The saying changed to "You'll never get anywhere betting against Hong Kong."
The purpose of this book is not to "bet against Hong Kong."
It is to bet for freedom of the press in Hong Kong as a catalyst to getting Hong Kong back on the road to prosperity, creativity and to fulfilling its promise as China's greatest international city.
While there are plenty of threats to press freedom in Hong Kong, this book covers at least two phenomena that could be said to be encouraging, that is working toward freedom of the press in Hong Kong.
One of these is the example of the rambunctious quest for democracy shown by Taiwan. Press freedom and the demand for freedom of expression shown in the growth of cable television are part of this syndrome.
Hong Kongers once were haughty and disdainful of "rough" Taiwan residents and their nouveau riche ways. The tables have turned; See Chapter Six as Professor Lo Ven-hwei guides us through "Hong Kong as Perceived from Taiwan."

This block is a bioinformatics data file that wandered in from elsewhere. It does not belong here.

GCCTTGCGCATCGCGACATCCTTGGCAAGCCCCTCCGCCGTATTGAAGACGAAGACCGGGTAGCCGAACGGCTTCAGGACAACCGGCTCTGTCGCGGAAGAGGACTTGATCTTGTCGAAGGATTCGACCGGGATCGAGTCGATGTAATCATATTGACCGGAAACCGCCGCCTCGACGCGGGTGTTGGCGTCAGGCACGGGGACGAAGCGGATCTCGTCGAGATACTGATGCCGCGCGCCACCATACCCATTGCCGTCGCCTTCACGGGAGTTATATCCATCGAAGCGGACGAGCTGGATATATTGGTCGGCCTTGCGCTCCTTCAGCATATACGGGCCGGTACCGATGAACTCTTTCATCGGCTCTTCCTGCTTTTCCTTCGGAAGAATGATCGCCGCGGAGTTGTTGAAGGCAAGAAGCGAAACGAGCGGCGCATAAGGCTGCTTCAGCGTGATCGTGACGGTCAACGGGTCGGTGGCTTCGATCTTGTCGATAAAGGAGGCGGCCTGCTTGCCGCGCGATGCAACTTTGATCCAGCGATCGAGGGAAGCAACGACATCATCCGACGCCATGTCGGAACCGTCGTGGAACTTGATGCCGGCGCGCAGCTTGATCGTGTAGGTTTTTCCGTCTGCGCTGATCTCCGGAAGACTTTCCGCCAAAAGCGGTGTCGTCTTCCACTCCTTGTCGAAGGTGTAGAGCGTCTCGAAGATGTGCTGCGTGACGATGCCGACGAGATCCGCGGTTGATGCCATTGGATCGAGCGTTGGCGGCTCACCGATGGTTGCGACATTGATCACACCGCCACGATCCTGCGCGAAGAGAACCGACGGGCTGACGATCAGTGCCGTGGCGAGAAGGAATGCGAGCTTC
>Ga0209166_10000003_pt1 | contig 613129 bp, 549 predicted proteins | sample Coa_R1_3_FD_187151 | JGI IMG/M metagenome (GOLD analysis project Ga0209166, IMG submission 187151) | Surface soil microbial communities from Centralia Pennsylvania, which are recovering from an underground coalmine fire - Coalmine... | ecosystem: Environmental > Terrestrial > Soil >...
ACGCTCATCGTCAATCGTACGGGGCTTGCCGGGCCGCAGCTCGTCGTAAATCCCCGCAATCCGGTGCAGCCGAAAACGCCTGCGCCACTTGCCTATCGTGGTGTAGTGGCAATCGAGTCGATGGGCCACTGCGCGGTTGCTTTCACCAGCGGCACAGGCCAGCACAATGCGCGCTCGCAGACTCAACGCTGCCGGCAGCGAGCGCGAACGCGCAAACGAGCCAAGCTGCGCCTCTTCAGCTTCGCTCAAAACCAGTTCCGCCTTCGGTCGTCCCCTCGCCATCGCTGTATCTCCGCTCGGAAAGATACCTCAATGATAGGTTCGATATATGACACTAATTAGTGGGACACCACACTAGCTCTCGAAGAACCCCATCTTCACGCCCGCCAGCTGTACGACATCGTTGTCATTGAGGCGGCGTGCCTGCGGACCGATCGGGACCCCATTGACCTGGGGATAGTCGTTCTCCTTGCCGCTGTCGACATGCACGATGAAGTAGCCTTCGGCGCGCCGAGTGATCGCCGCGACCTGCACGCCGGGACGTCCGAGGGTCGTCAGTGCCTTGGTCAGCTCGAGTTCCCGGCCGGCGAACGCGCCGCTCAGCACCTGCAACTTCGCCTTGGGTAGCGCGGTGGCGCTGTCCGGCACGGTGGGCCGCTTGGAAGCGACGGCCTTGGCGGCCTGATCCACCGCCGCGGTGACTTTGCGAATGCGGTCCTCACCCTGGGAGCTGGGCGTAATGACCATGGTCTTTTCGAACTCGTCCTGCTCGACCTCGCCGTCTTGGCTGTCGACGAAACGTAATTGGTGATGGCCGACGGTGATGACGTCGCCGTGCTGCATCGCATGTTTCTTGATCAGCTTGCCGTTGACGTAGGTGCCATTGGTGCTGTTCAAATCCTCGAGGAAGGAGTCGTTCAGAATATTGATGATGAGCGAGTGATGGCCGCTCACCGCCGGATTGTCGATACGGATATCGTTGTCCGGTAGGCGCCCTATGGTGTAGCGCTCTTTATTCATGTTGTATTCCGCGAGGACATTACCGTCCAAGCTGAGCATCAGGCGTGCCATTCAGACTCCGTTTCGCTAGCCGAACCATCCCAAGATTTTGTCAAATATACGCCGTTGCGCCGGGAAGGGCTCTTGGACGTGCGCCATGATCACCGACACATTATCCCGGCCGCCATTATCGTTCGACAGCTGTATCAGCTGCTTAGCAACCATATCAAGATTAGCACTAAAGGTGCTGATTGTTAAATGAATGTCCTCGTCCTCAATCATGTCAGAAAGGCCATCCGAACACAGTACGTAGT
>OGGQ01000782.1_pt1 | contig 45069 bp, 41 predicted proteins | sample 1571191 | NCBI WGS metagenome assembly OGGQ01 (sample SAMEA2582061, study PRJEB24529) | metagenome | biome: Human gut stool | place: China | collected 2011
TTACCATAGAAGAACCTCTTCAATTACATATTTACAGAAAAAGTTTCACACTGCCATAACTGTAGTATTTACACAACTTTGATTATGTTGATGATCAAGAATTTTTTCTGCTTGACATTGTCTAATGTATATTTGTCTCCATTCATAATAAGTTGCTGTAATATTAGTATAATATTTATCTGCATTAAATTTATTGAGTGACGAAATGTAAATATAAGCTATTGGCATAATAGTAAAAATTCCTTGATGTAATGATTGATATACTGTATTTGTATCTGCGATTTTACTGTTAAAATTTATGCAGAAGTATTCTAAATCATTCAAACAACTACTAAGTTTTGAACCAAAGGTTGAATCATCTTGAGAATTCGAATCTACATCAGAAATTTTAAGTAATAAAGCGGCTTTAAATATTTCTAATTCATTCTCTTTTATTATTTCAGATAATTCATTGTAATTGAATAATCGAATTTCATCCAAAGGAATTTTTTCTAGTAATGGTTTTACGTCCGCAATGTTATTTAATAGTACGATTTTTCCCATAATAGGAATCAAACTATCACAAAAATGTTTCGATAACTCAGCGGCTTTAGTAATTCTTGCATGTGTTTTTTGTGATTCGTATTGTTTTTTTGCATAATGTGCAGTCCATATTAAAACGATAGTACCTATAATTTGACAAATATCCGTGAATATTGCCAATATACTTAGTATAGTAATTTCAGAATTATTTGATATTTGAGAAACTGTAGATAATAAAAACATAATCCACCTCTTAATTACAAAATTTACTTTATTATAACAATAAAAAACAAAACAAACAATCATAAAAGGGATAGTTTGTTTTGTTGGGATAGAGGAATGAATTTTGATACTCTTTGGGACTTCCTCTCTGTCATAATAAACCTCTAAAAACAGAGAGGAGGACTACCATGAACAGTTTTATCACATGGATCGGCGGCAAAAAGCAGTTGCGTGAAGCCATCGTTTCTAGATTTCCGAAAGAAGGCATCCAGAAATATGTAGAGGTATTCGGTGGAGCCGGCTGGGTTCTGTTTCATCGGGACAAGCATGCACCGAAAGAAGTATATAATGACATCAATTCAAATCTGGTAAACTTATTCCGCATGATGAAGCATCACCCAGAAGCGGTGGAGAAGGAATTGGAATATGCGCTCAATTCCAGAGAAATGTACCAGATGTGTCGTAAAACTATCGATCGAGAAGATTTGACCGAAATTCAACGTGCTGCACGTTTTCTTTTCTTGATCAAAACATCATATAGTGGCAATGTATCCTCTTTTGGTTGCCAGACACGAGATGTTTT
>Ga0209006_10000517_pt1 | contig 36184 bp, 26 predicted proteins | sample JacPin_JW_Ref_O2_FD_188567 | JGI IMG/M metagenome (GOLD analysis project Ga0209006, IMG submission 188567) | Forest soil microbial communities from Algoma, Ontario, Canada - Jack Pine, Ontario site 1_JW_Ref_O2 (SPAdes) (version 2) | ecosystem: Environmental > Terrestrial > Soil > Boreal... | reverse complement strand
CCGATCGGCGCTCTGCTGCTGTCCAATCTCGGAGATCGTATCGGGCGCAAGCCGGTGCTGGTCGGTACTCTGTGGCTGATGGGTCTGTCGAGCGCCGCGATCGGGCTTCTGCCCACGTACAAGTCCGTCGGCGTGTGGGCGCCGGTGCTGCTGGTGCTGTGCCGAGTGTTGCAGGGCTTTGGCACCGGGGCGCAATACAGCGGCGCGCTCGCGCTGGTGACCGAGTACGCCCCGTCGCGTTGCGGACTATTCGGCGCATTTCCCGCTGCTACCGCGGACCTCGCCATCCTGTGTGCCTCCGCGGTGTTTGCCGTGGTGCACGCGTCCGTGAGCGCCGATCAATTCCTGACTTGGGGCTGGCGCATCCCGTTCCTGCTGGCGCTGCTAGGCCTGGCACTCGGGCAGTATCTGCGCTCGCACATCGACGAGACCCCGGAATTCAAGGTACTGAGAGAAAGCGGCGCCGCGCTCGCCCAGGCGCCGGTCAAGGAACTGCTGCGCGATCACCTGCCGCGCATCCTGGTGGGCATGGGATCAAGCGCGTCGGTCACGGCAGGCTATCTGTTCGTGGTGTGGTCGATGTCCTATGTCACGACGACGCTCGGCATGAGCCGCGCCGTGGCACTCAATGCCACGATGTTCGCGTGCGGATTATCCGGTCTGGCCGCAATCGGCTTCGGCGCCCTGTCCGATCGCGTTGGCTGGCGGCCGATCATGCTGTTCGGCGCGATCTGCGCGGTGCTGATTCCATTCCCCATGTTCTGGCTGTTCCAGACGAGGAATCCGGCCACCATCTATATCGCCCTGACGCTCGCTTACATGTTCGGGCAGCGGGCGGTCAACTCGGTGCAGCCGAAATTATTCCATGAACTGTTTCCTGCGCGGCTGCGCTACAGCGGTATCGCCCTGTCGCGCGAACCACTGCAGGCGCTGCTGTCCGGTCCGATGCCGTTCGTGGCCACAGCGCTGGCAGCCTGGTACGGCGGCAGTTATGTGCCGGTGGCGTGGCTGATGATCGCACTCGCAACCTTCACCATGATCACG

The other force working toward openness, not only in Hong Kong but across vast China, is the Internet. Imagine my surprise in 1997 when I received a comment on one of my columns from a teacher on Hainan Island. Nowadays, such exchanges are commonplace and seem to be allowed as long as there is no criticism of the Communist Party detected. See Chapter Nine "Internet, Books & Dissidents."
The Suffocation of Hong Kong, after all, is reversible if enough people take an active position toward press freedom. And see Chapter 11, "Conclusion & Recommendations."
There was bound to be some slippage in Hong Kong's fine-tuning after the handover. As Jimmy McGregor, 72, a Scot who has lived in Hong Kong since the 1950s said, "A Rolex watch is being taken over by a garage mechanic." (1)